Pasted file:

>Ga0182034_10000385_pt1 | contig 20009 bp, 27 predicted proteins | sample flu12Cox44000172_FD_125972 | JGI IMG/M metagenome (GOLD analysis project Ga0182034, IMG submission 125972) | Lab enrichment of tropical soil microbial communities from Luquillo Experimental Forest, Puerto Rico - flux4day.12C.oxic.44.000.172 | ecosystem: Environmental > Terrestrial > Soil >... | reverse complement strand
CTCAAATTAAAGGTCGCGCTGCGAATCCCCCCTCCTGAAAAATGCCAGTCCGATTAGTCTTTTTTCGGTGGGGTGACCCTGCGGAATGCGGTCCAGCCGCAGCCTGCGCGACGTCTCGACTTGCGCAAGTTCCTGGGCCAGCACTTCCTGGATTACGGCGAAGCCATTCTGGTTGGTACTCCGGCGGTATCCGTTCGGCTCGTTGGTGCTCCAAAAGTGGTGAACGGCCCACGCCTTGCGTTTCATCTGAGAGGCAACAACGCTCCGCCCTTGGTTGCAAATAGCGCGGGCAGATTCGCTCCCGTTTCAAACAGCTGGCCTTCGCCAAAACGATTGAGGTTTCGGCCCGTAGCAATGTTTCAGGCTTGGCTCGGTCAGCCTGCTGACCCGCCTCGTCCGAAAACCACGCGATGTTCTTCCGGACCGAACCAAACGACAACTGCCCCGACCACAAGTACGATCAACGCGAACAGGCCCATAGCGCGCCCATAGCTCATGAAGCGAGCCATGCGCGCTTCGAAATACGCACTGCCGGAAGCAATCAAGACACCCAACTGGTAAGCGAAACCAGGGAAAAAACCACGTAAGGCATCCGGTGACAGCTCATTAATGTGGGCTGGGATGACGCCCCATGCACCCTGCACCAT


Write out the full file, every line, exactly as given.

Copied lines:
>Ga0182034_10000385_pt1 | contig 20009 bp, 27 predicted proteins | sample flu12Cox44000172_FD_125972 | JGI IMG/M metagenome (GOLD analysis project Ga0182034, IMG submission 125972) | Lab enrichment of tropical soil microbial communities from Luquillo Experimental Forest, Puerto Rico - flux4day.12C.oxic.44.000.172 | ecosystem: Environmental > Terrestrial > Soil >... | reverse complement strand
CTCAAATTAAAGGTCGCGCTGCGAATCCCCCCTCCTGAAAAATGCCAGTCCGATTAGTCTTTTTTCGGTGGGGTGACCCTGCGGAATGCGGTCCAGCCGCAGCCTGCGCGACGTCTCGACTTGCGCAAGTTCCTGGGCCAGCACTTCCTGGATTACGGCGAAGCCATTCTGGTTGGTACTCCGGCGGTATCCGTTCGGCTCGTTGGTGCTCCAAAAGTGGTGAACGGCCCACGCCTTGCGTTTCATCTGAGAGGCAACAACGCTCCGCCCTTGGTTGCAAATAGCGCGGGCAGATTCGCTCCCGTTTCAAACAGCTGGCCTTCGCCAAAACGATTGAGGTTTCGGCCCGTAGCAATGTTTCAGGCTTGGCTCGGTCAGCCTGCTGACCCGCCTCGTCCGAAAACCACGCGATGTTCTTCCGGACCGAACCAAACGACAACTGCCCCGACCACAAGTACGATCAACGCGAACAGGCCCATAGCGCGCCCATAGCTCATGAAGCGAGCCATGCGCGCTTCGAAATACGCACTGCCGGAAGCAATCAAGACACCCAACTGGTAAGCGAAACCAGGGAAAAAACCACGTAAGGCATCCGGTGACAGCTCATTAATGTGGGCTGGGATGACGCCCCATGCACCCTGCACCAT